IMPORTANT LEGAL NOTICE : The information on this site is subject to a legal notice (
Food-borne Diseases - Introduction

Animal health is an important factor in food safety because some diseases, the so-called zoonoses such as brucellosis, salmonellosis and listeriosis, can be transmitted to humans in particular through contaminated food. Community legislation on animal health covers certain zoonotic animal diseases, which can be transferred to humans via foodstuffs (such as brucellosis and tuberculosis within Council Directive 64/432/EEC or Council Directive 91/68/EEC). Specific measures against zoonoses exist in Community legislation relating to Veterinary Public Health. For instance, rules concerning the brucellosis and tuberculosis status of holdings for milk production are laid down in Council Directive 92/46/EEC and measures to inspect meat for the presence of parasites such as Cysticercus and Trichinella are included in the legislation concerning meat hygiene (Regulations (EC) No 853/2004, No 854/2004 and No 2075/2005).

In the White Paper on Food Safety the Commission announced a revision of this Directive on the basis of scientific advice. The Scientific Committee on Veterinary Measures relating to Public Health published an opinion on food-borne zoonoses on 12 April 2000. Two major proposals to review current legislation were adopted on 29th September 2003. These proposals, designed to cut the incidence of food borne diseases such as salmonella in the European Union, comprise:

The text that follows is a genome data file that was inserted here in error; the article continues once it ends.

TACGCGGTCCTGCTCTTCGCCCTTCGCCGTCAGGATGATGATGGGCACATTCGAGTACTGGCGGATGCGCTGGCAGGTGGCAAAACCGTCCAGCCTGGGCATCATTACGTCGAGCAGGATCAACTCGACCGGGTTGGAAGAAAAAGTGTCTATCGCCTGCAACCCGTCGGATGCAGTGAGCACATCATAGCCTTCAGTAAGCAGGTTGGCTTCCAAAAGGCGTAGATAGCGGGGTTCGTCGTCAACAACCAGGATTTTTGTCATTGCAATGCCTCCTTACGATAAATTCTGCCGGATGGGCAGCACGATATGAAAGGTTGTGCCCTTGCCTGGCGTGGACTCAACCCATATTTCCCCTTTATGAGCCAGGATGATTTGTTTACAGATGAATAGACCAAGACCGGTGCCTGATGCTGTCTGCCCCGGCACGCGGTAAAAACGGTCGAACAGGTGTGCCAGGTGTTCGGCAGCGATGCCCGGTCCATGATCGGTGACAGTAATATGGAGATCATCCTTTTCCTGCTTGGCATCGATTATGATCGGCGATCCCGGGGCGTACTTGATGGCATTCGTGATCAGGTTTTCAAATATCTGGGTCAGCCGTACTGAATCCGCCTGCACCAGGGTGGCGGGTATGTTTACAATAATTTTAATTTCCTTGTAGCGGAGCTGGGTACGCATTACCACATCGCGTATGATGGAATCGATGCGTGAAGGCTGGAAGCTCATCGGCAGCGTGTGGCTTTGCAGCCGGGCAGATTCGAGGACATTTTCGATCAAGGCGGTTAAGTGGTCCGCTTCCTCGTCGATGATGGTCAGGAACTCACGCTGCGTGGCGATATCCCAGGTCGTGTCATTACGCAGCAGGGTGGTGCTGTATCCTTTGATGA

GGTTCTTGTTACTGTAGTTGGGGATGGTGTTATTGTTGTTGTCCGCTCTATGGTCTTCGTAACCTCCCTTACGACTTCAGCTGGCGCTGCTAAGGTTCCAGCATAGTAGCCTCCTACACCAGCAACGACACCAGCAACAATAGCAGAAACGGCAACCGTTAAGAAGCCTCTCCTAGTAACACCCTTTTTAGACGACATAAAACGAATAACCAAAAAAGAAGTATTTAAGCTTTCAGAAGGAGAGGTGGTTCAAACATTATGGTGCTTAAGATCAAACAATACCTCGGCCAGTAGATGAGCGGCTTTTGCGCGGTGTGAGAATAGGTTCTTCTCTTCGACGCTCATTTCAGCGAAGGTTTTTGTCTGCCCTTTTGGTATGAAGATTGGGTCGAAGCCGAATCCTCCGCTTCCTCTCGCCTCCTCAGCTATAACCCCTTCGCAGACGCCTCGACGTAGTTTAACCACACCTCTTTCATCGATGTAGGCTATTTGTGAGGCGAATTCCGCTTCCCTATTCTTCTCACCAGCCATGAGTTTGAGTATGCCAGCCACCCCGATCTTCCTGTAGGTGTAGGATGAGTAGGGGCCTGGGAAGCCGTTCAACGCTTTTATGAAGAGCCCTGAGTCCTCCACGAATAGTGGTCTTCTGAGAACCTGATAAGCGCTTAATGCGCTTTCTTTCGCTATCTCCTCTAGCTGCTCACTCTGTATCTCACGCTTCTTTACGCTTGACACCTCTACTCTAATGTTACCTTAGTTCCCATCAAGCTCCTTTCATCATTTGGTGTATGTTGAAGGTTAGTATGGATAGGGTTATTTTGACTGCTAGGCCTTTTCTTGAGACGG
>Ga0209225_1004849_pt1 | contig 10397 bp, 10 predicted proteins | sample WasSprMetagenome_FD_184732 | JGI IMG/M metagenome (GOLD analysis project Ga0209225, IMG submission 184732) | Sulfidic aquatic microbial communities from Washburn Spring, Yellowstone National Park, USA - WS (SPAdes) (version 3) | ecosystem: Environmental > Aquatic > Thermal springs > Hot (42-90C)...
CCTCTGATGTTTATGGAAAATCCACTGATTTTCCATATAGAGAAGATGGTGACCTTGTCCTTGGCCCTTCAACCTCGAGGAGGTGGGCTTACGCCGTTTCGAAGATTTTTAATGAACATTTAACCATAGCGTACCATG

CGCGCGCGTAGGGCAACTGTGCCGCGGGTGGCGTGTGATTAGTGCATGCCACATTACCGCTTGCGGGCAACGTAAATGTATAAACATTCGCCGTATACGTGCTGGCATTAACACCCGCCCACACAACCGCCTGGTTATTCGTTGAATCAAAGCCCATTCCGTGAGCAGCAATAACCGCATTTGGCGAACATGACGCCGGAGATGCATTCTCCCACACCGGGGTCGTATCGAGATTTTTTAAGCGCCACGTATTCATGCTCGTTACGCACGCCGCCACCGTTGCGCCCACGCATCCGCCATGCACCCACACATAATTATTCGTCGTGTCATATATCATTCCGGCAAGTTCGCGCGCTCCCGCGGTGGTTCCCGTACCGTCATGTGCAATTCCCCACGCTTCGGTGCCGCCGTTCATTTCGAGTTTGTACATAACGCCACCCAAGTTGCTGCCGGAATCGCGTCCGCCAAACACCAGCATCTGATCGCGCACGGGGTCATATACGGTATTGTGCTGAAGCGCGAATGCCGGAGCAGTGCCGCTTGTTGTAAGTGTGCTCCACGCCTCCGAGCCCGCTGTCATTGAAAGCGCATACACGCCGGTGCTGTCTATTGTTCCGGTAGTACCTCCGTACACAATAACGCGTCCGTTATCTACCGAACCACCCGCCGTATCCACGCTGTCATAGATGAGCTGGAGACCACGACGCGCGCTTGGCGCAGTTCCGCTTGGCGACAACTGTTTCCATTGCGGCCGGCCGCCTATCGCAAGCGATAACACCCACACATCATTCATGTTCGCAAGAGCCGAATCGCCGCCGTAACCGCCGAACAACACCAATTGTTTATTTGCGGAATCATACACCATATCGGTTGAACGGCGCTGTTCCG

In order to prepare implementation of the new zoonoses legislation and/or to implement it, actions and legislation have been initiated.

Implementation of the Directive

Implementation of and amendments to the Regulation

Antimicrobial resistance

Other legislative and training activities

Communication from the Commission to the European Parliament and to the Council with regard to the state of play on the control of food-borne Salmonella in the EU pdf

E-coli outbreak in Germany

Commission staff working document: Lessons learned from the 2011 outbreak of Shiga toxin-producing Escherichia coli (STEC) O104:H4 in sprouted seeds pdf

In close collaboration with the European Reference laboratories, the European Food Safety Authority and the European Centre for Disease Prevention and Control, the Commission developed a Vision paper PDF on the development of data bases for molecular testing of foodborne pathogens in view of outbreak preparedness.